Friday, December 21, 2007

Jim Cramer e manipulacao do mercado

Jim Cramer elicits respect or distain
Submitted by jnorthco on Thu, 2007-01-04 11:43.

I confess to confusion. I recently watched a Wall Street Confidential
segment on The Street wherein Jim Cramer described how hedge fund
managers basically juice the market to close out their years in good
positions. I don't know whether to laud him for being so honest and
blowing the whistle on this stuff or scream at him for being the sort
of ass that created this situation in the first place. See my dilemma?

I'm not naive…the market has always be subject to the predations of
those with inside knowledge and capital. As famous entrepreneur Mark
Cuban recently said in on his Maverick blog, "The stock market is for
suckers." It makes me wonder how Cramer feels when he knows this
manipulation goes on and yet he continues to opine on various stocks
and make buy and sell recommendations using company data and history
(his much vaunted research) knowing full well that those same stocks
and futures can be pumped or squashed by some punk hedge fund manager
out to increase his year-end bonus. Screw the small investor who puts
his or her five grand into a stock Cramer recommends -- those fund
managers and investors have got Manhattan condo fees to pay.

Cramer says were he a hedge fund manager, he would have manipulated
prices to achieve the results he wanted. (See the video here)

"If I was short at my hedge fund, positioned short and I needed it
down I would create a level of activity beforehand that would drive
the futures." said Cramer. "It didn't take a lot of money. Similarly,
if I was long and I wanted to make things rosy I would go in and take
a bunch of stocks and make sure they were higher. I would commit five
million in capital to make it happen. You need perhaps ten mil in
capital today to knock stuff down, but it's a fun game. A lucrative
game. You can move it up and then fade it, that can create a negative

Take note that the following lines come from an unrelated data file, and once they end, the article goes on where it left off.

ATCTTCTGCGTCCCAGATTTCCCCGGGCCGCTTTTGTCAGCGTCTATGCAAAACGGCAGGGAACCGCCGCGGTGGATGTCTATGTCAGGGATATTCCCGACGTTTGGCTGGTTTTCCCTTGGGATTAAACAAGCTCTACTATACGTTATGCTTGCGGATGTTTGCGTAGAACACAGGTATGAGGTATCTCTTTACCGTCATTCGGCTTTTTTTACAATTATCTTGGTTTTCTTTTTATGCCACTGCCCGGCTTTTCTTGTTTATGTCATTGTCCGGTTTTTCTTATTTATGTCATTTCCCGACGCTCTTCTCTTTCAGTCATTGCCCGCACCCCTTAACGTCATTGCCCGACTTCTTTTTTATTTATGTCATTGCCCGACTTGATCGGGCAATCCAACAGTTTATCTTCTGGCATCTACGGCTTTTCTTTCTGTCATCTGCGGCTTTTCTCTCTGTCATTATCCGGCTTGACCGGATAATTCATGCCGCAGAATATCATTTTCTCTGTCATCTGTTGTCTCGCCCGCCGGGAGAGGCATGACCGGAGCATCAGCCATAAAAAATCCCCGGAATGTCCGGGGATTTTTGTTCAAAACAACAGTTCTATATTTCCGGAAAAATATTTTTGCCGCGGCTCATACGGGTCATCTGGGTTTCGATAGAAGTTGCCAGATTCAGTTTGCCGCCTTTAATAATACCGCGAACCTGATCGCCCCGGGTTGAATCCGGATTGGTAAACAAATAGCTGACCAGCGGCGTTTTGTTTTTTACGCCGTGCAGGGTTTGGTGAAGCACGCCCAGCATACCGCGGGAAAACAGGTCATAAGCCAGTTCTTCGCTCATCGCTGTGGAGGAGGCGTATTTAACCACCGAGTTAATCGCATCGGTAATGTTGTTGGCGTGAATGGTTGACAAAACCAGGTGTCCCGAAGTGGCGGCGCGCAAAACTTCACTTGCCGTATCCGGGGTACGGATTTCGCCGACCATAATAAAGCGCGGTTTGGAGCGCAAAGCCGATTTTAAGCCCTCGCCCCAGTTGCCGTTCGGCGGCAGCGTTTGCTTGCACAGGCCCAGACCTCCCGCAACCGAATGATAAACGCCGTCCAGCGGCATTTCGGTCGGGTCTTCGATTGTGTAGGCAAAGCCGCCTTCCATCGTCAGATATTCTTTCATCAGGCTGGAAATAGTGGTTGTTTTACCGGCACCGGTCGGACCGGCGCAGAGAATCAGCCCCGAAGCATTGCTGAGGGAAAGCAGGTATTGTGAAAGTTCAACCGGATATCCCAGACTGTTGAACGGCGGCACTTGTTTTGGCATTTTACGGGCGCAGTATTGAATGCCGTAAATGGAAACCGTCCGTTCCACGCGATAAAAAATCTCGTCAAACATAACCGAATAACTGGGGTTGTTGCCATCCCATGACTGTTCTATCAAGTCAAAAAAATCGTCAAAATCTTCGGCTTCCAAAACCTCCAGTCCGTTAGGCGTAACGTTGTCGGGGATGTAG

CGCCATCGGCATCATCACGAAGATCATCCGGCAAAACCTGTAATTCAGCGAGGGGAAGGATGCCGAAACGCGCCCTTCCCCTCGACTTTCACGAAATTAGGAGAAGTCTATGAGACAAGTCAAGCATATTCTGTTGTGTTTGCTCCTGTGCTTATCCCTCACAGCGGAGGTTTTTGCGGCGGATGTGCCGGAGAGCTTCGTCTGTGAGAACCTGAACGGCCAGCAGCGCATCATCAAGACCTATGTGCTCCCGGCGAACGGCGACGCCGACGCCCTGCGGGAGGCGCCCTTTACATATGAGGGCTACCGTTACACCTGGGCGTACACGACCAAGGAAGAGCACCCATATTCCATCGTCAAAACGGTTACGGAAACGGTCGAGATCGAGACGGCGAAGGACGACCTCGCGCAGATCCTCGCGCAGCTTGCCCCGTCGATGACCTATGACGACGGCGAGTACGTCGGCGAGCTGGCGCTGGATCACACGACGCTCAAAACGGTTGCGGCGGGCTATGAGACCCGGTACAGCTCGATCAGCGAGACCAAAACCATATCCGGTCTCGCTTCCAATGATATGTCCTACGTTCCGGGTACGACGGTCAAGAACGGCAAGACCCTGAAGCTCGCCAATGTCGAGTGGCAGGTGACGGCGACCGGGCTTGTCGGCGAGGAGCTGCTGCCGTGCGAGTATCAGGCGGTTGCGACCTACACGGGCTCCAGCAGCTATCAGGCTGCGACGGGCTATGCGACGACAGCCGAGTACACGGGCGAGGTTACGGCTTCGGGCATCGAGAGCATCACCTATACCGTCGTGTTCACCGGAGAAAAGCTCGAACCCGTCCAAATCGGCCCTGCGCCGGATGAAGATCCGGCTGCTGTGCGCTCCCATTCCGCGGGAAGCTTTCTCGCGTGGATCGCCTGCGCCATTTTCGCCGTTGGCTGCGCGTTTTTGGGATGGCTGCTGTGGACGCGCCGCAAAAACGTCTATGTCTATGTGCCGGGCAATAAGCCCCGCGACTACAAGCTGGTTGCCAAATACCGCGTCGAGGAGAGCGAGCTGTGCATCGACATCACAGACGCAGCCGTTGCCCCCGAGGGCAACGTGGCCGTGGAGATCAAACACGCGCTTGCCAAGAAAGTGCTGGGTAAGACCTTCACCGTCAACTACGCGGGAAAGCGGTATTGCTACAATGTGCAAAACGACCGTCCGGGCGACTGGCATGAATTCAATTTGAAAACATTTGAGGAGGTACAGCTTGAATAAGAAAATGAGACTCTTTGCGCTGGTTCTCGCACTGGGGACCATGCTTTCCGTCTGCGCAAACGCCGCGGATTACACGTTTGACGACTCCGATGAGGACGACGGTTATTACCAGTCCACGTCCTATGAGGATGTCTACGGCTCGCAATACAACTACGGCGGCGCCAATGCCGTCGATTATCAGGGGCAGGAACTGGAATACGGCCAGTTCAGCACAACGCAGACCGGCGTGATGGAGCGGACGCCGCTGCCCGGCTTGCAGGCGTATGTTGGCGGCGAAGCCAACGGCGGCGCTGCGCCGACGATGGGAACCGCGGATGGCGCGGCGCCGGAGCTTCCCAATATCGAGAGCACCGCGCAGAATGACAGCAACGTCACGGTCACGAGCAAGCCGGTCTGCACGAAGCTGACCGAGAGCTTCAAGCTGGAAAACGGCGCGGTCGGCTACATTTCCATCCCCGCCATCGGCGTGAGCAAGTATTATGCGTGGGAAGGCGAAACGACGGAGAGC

feel…you boost the futures, then the real market comes in to knock it
down and that creates a very negative view. It's a strategy that is
very effective. I would encourage anyone in a hedge fund to do it.
It's legal. It's a quick way to make a lot of money and it's
satisfying. No one would ever admit to this. Although I'm not going to
say that on TV."

Jim is at least honest, although this would seem to be skirting the
prohibitions on market manipulation or fomenting.

"Hedge funds are positioned long/short unlike mutual funds that are
positioned long; so it's vital that you manage the market, it's vital
for your payday that you don't let the market lift." Cramer continues.
"Take Research In Motion (RIM) you can't let that rise like it has.
You need to use a lot of your firepower to knock that stock down
because it's a fulcrum stock. If I was short, I would hit a lot of
guys with RIM. You can't foment and you can't create by yourself an
impression that a stock is going down. That's a violation SEC rules.
But you do it anyway because the SEC doesn't understand it. It's
blatantly illegal, but hedge funds that are down have to be more
aggressive. It's important to foment the impression that RIM, for
example, isn't good. When you see an offering you would hit this guy
and that guy. If I wanted to go higher, I would take and bid, take and
bid. If I wanted lower, I would hit and offer, hit and offer. It might
cost me ten million to knock down someone like RIM, but it would be
fabulous because it would beleaguer all the moron longs. If you are in
bad position it's important to get people talking about RIM as if
there is something wrong. Get the Pizzanis of the world talking
negatively about it. Then you call the Journal and get the bozo
reporter to do a story on PALM and some new product giveaway of
theirs. It's the sort of thing you must be doing at a hedge fund today
and if you are not maybe you shouldn't be in the game."

So, there you have it -- break the law, juice the market and feed
disingenuous info to the "bozos" of the media. Nice. So again my
dilemma; respect for Cramer's honesty or distain for the fact he was
one of the architects of this system.

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